Let’s get some flashlights.


30 Days of Night is one of the last major films that shows vampires as monsters. No matter the faults of the film, it deserves praise for trying to remold the creatures into something to be frightened of.

We follow Eben (Josh Hartnett) as he patrols his small Alaskan town before the sun will set for 30 days. The town is beset by strange events—the helicopter is destroyed, dogs killed, and powerlines are cut. As night falls, Even and Stella (Melissa George) his estranged wife (?) try to question a mysterious stranger (Ben Foster) into giving them some information other than cryptic threats.

Then: all hell breaks loose.

The vampires led by Marlow (Danny Huston) butcher the town. We get some excellent shots from overhead as the townsfolk are slaughtered. The ensuing bloodbath is great, and the chilly atmosphere and blood-soaked snow makes some of these sequences the most brutal vampire scenes in the last thirty years.

Eben and others hide in an attic as the vampires move from building to building trying to root out all survivors. There is a nice tension as the humans are absolutely outgunned. Seriously, the first half of this film is excellent.

However, the second half doesn’t work as well. Our characters are stuck in an attic, but the writers knew a direct assault by the vampires would leave too many dead, so we get an unclear reason to move. Even adding in a little bit about food running low would have helped here. The need to leave isn’t clear beyond wanting to ramp the tension up.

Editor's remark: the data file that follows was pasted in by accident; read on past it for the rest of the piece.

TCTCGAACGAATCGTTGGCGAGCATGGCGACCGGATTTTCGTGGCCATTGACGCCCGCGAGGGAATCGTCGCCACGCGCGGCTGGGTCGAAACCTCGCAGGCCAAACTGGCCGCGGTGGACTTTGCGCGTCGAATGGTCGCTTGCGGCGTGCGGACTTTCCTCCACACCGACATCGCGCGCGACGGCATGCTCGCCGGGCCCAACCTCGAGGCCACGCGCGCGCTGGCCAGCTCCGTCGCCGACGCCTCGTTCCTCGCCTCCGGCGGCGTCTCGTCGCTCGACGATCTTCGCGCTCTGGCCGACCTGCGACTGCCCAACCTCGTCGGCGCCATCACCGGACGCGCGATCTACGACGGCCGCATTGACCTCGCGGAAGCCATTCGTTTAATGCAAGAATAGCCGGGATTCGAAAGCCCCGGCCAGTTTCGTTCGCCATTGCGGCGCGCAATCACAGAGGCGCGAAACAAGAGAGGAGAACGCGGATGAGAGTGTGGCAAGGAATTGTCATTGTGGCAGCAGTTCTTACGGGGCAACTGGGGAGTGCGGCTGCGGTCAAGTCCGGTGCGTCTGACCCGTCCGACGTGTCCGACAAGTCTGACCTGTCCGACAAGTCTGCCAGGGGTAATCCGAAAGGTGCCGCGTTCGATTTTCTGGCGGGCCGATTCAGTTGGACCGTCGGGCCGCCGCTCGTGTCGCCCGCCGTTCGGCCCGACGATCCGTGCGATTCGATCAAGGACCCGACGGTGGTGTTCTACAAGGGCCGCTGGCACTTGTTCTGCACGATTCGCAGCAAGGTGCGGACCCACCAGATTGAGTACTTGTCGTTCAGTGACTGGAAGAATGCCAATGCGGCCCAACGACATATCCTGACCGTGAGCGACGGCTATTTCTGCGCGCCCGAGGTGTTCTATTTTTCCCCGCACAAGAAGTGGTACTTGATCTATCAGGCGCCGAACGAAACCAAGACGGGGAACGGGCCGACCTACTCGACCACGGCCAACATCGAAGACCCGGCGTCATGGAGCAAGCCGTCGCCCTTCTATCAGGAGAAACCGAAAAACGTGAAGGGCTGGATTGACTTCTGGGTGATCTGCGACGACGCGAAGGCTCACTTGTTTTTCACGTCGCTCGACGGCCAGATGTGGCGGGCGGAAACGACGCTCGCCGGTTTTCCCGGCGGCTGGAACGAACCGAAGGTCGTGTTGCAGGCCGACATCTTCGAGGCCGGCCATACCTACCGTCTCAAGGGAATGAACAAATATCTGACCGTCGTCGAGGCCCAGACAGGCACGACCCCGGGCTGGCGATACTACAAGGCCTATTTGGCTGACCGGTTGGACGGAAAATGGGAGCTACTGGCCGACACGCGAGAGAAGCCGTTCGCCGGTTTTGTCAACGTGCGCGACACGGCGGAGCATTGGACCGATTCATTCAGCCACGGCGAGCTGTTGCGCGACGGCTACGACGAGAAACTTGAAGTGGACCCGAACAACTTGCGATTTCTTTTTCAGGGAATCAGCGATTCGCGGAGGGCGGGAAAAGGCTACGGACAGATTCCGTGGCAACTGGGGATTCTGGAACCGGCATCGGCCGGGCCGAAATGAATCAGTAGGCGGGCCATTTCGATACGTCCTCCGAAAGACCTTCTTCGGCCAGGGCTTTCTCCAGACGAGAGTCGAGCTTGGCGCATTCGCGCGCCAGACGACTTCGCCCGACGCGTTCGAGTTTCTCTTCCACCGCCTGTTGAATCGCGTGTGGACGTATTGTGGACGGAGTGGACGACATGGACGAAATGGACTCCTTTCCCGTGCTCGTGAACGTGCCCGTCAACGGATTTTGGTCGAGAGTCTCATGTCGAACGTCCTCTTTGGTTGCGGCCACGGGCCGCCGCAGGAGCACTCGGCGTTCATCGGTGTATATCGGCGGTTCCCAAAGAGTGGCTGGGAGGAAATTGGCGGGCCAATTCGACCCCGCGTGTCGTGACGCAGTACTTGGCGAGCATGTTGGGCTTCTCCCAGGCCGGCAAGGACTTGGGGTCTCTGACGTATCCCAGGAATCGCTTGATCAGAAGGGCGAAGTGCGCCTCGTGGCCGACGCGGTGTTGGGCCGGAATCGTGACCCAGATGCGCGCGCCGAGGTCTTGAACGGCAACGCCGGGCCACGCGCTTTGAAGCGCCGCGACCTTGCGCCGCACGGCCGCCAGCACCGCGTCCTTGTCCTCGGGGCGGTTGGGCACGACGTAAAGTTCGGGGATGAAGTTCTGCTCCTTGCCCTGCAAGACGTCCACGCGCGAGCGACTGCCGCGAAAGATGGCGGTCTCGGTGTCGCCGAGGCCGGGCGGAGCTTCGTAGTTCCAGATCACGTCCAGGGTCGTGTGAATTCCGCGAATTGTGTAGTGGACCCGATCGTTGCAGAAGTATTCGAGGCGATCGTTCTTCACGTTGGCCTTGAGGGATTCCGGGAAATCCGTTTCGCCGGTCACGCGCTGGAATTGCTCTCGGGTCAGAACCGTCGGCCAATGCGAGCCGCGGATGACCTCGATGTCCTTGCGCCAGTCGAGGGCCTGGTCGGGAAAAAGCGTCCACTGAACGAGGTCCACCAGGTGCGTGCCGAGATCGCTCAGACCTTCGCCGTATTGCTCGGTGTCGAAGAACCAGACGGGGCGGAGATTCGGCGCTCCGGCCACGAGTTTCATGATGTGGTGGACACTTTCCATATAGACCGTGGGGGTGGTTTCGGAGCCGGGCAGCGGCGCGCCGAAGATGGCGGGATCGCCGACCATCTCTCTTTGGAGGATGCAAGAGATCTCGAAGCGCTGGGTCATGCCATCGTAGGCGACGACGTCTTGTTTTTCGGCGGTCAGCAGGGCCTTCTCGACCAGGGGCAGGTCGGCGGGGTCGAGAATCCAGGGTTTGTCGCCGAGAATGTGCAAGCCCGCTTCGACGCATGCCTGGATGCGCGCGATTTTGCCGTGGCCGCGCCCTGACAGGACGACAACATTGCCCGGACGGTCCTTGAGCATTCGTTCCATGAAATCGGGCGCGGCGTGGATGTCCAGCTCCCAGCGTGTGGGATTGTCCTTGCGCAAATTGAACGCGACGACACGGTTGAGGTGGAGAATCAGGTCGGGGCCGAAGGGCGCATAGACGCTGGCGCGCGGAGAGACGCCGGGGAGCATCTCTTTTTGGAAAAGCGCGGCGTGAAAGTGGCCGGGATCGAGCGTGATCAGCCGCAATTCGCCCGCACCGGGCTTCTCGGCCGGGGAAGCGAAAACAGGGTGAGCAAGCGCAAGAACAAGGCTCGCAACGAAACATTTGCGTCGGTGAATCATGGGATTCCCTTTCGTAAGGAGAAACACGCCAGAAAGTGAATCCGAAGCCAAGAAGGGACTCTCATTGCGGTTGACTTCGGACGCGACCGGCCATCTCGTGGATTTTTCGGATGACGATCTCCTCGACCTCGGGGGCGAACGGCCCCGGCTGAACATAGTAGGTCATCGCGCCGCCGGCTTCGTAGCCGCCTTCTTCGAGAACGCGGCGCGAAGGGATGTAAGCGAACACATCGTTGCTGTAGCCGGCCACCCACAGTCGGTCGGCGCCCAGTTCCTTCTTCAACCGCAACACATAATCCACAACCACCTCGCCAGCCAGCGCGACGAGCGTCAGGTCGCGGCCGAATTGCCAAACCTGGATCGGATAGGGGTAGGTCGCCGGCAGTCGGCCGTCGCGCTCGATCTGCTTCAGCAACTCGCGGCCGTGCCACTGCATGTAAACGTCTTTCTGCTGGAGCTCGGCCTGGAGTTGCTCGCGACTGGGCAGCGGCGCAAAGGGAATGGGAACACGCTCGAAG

We also spend too much time on the fractured relationship between Eben and Stella. I think the filmmakers wanted to appeal to folks wanting a date night, so they shoehorned this aspect in when it doesn’t really fit the vibe of the film.

Perhaps the biggest flaw comes with the ending. So, spoiler warning.

The film abandons the overwhelming power of the vampires in favor of exciting set pieces. This leaves an inconsistency to their strength and to the tone of the film. The switch to action might be fun, but it loses the excellent horror vibe of the first half. I remember feeling the ending was weak when I saw this in theaters, and my opinion has not changed here.

We also get a weird change to vampire lore. As Eben realizes he can’t save Stella unless he sacrifices himself, he injects himself with vampire blood. When he goes toe to toe with Marlow, they are evenly matched, and of course our hero wins—what the hell? He should have been slaughtered. If we’re going to change what is probably the oldest aspect of vampire mythology: older=stronger it needs to be explained.

That might seem like a big thing to harp on, but why they ended it on a weird and anti-lore fistfight is something I won’t ever understand. Maybe the graphic novel gives more detail, but within the film it is perplexing at best.

It is a shame we have such an uneven second half for this one. I do think the film is worth seeing, but it just can’t stick the landing. However, we should support hard R-Rated horror when we can, and this one isn’t a complete failure. It will frustrate you as you think of how great it could have been.

Worth a rent or a stream.

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